PubMed | Krishna Medical Center
Type: Journal Article | Journal: Asian Pacific journal of cancer prevention : APJCP | Year: 2012

Cervical cancer is a leading cause of morbidity and mortality in women worldwide. Although the human papillomavirus (HPV) is considered the major causative agent of cervical cancer, yet the viral infection alone is not sufficient for cancer progression. The etiopathogenesis of cervical cancer is indeed complex; a precise understanding of the complex cellular/molecular mechanisms underlying the initiation, progression and/ or prevention of the uterine cervix is therefore essential. Autophagy is emerging as an important biological mechanism in targeting human cancers, including cervical cancer. Furthermore, autophagy, a process of cytoplasm and cellular organelle degradation in lysosomes, has been implicated in homeostasis. Autophagic flux may vary depending on the cell/tissue type, thereby altering cell fate under stress conditions leading to cell survival and/or cell death. Autophagy may in turn govern tumor metastasis and subsequent carcinogenesis. Inflammation is a known hallmark of cancer. Vascular insufficiency in tumors, including cervical tissue, leads to depletion of glucose and/or oxygen perturbing the osmotic milieu causing extracellular acidosis in the tumor microenvironment that may eventually result in autophagy. Thus, targeted manipulation of complex autophagic signaling may prove to be an innovative strategy in identification of clinically relevant biomarkers in cervical cancer in the near future.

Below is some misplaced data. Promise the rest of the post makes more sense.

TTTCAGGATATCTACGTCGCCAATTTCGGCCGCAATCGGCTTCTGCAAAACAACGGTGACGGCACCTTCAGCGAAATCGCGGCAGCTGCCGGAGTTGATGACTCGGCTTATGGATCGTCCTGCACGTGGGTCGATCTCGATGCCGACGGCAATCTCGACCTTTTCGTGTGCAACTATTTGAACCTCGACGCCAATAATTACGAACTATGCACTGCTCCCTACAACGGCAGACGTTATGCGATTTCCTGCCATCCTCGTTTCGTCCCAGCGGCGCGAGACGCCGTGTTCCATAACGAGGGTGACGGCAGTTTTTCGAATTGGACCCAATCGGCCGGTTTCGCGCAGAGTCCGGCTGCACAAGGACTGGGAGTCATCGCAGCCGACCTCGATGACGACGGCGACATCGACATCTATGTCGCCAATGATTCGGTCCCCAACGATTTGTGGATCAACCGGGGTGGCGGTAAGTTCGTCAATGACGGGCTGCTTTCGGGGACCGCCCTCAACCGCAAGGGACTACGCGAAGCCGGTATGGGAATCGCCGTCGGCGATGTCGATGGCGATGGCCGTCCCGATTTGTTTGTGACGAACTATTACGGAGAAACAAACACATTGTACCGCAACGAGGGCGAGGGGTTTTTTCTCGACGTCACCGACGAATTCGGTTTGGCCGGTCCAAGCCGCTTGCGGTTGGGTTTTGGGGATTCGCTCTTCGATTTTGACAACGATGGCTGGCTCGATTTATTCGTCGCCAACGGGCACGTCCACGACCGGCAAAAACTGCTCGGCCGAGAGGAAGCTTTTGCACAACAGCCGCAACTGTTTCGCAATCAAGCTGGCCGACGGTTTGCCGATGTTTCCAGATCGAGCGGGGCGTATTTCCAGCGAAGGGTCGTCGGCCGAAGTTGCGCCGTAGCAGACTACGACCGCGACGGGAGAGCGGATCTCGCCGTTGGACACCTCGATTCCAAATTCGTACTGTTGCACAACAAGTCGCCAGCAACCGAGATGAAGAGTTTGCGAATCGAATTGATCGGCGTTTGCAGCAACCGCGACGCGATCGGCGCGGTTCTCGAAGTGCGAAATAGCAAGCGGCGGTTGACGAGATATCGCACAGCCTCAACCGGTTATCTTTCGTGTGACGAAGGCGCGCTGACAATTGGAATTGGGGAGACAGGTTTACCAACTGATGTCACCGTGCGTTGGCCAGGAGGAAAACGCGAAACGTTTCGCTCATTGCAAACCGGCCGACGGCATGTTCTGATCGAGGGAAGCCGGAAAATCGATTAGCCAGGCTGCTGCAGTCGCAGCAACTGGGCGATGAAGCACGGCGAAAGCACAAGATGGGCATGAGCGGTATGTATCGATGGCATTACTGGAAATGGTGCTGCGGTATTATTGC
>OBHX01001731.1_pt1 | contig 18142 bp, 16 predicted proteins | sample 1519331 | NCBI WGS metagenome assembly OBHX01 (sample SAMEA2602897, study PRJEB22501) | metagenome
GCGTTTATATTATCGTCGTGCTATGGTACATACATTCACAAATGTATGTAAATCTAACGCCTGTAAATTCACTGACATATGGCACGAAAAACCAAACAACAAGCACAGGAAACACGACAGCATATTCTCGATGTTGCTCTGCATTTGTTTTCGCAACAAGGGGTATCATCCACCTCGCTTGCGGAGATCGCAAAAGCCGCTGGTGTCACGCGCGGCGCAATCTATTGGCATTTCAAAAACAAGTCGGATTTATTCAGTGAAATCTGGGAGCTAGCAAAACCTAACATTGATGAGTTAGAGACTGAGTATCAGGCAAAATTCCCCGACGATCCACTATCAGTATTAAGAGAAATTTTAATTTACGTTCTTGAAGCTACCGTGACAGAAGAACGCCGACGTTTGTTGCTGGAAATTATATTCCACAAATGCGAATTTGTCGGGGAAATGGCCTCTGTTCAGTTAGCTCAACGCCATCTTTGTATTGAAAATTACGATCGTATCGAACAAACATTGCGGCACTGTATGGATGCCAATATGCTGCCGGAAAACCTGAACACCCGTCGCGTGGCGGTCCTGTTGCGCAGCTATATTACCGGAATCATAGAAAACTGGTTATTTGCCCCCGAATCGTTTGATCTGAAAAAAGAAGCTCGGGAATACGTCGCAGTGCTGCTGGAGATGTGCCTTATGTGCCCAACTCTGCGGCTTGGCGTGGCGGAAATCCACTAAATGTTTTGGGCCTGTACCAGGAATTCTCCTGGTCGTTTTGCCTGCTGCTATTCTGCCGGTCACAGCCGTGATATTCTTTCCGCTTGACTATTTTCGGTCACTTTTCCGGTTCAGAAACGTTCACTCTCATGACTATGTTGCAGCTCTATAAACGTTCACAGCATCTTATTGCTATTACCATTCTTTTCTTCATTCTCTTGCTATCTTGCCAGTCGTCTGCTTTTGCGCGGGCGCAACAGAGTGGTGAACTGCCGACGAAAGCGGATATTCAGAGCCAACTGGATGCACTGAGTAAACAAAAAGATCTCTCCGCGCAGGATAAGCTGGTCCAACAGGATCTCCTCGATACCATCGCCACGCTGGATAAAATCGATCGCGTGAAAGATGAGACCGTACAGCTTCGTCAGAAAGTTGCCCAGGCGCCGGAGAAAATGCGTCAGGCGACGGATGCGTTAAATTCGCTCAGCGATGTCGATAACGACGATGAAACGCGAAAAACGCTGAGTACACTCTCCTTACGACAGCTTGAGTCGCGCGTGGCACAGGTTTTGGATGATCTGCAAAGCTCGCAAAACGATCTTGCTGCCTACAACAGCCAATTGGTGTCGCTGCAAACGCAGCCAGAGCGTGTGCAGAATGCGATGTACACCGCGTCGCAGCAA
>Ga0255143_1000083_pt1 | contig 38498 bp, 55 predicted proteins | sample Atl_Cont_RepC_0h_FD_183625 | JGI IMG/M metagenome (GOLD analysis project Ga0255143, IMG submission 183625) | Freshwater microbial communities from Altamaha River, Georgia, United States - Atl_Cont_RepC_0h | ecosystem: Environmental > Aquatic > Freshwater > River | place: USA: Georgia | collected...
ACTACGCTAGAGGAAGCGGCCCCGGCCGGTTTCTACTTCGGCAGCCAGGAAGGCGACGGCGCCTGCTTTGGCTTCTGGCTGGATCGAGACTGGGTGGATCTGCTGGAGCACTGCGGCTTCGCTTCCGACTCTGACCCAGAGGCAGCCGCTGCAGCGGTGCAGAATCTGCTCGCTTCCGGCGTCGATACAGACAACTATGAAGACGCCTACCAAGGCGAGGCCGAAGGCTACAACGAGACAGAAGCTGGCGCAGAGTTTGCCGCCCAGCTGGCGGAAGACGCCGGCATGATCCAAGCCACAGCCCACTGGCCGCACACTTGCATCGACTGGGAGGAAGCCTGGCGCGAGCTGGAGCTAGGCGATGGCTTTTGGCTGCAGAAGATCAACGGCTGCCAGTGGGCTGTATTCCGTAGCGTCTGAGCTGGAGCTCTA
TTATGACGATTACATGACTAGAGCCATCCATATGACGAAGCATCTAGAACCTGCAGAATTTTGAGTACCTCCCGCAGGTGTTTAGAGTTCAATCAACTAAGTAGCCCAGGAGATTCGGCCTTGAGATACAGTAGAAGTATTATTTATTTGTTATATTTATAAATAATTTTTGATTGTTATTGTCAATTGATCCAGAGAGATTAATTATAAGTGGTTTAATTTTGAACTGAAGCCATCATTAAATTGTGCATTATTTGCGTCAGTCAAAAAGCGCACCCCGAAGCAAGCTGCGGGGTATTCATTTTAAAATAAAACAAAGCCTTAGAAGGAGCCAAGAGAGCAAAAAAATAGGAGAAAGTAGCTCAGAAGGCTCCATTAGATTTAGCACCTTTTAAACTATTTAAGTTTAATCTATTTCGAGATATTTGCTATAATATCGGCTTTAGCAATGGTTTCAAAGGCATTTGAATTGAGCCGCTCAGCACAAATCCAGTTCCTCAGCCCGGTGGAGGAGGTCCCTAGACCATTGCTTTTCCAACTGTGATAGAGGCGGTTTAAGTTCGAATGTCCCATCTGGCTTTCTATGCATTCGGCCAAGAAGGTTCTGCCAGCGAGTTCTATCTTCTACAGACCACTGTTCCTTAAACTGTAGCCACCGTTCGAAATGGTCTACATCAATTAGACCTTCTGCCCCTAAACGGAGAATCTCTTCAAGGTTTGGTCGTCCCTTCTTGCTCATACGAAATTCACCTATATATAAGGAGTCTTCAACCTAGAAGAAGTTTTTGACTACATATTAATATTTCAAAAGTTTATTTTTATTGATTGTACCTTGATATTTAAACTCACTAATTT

PubMed | Krishna Medical Center
Type: Journal Article | Journal: Asian Pacific journal of cancer prevention : APJCP | Year: 2012

Human papillomavirus (HPV) is the major etiological agent of cervical cancer, a leading cause of morbidity and mortality in women worldwide. Screening strategies for reducing the burden of HPV-mediated carcinogenesis are emerging as an effective means for cervical cancer control and prevention in developing countries. Our study, therefore, aimed to identify HPV infection status in North Indian women during random population screening.Cervical/vaginal exfoliated cells and/or Pap smear specimens were collected from 890 women of North Indian ethnicity residing in Lucknow and adjoining areas, during random population screening from June 2009-March 2012. HPV viral loads in clinical specimens were determined by the Hybrid Capture (hc)-2 HPV DNA assay, and subsequently, positive/negative/borderline HPV status was calculated.The HPV incidence in the present study was 11.7%. 751 out of a total of 890 women (84.4%) participating in our HPV screening program were HPV negative (HPV -), 104 (11.7%) tested positive (HPV +) while 35 (3.9%) showed borderline (HPV *) infection status. Furthermore, in the HPV + subjects (N=104), 18 (17.3%) showed strong positivity. We observed that HPV positivity tends to increase with age in North Indian women; the higher the viral load with increasing age, higher is the susceptibility to HPV-mediated cervical cancer.HPV viral load/genotyping may help in identifying women at risk of developing cervical cancer. However, cost- effective HPV screening protocols with a wider population coverage are warranted so as to reduce the burden of cervical cancer in women worldwide in the vaccine-era.